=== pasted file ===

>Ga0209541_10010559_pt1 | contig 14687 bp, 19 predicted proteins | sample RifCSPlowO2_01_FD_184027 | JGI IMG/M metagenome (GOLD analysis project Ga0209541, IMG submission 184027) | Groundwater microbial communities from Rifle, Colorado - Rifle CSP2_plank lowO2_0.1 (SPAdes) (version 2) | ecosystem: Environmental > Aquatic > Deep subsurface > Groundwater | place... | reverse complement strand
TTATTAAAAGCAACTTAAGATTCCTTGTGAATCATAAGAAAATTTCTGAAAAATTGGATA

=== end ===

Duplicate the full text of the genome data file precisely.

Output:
>Ga0209541_10010559_pt1 | contig 14687 bp, 19 predicted proteins | sample RifCSPlowO2_01_FD_184027 | JGI IMG/M metagenome (GOLD analysis project Ga0209541, IMG submission 184027) | Groundwater microbial communities from Rifle, Colorado - Rifle CSP2_plank lowO2_0.1 (SPAdes) (version 2) | ecosystem: Environmental > Aquatic > Deep subsurface > Groundwater | place... | reverse complement strand
TTATTAAAAGCAACTTAAGATTCCTTGTGAATCATAAGAAAATTTCTGAAAAATTGGATA